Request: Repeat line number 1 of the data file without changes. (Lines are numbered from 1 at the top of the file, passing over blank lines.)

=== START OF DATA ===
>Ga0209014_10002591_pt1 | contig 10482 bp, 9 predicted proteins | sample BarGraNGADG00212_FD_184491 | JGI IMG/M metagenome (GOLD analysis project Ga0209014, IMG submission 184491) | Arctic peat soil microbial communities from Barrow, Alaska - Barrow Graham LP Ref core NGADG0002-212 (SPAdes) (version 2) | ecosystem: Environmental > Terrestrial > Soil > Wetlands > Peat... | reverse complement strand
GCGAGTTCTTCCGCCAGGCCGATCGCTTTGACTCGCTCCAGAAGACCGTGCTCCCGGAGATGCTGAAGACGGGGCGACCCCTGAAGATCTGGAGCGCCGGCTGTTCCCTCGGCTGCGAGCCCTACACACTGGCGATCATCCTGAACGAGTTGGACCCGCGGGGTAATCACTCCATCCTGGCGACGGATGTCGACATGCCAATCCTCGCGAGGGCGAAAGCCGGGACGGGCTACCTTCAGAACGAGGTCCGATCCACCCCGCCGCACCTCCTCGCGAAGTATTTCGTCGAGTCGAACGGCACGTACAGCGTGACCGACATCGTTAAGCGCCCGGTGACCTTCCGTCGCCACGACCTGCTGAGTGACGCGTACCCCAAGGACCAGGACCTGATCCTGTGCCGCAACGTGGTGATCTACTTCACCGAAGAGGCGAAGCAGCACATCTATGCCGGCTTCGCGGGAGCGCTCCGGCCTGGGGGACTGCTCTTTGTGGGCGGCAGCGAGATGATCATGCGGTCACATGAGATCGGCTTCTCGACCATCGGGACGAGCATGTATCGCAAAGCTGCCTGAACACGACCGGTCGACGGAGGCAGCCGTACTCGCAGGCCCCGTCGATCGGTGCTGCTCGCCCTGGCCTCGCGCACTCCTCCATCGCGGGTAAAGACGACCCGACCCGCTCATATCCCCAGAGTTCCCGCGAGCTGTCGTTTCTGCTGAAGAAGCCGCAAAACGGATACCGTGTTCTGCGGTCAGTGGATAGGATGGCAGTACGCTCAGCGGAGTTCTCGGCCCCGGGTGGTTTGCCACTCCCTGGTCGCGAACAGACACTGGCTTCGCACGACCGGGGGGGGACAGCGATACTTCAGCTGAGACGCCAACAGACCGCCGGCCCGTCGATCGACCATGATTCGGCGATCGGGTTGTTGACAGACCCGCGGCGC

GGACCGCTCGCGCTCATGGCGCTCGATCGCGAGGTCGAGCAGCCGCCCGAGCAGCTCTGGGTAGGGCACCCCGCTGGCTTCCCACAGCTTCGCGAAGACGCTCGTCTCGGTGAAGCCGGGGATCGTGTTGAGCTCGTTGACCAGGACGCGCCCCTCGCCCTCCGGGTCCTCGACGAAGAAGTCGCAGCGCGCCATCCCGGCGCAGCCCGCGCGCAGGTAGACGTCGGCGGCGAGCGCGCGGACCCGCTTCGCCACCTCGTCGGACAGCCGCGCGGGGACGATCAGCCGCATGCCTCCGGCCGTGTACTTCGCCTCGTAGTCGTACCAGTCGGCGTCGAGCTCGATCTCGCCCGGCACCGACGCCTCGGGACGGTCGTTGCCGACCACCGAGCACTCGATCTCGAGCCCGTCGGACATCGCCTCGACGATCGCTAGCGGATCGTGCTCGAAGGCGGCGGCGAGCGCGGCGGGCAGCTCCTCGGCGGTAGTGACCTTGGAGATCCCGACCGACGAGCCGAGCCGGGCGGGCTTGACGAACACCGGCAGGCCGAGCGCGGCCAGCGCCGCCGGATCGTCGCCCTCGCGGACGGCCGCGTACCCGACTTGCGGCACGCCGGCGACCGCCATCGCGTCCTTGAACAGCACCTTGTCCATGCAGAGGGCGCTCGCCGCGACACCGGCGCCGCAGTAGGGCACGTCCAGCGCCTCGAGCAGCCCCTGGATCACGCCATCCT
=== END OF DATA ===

>Ga0209014_10002591_pt1 | contig 10482 bp, 9 predicted proteins | sample BarGraNGADG00212_FD_184491 | JGI IMG/M metagenome (GOLD analysis project Ga0209014, IMG submission 184491) | Arctic peat soil microbial communities from Barrow, Alaska - Barrow Graham LP Ref core NGADG0002-212 (SPAdes) (version 2) | ecosystem: Environmental > Terrestrial > Soil > Wetlands > Peat... | reverse complement strand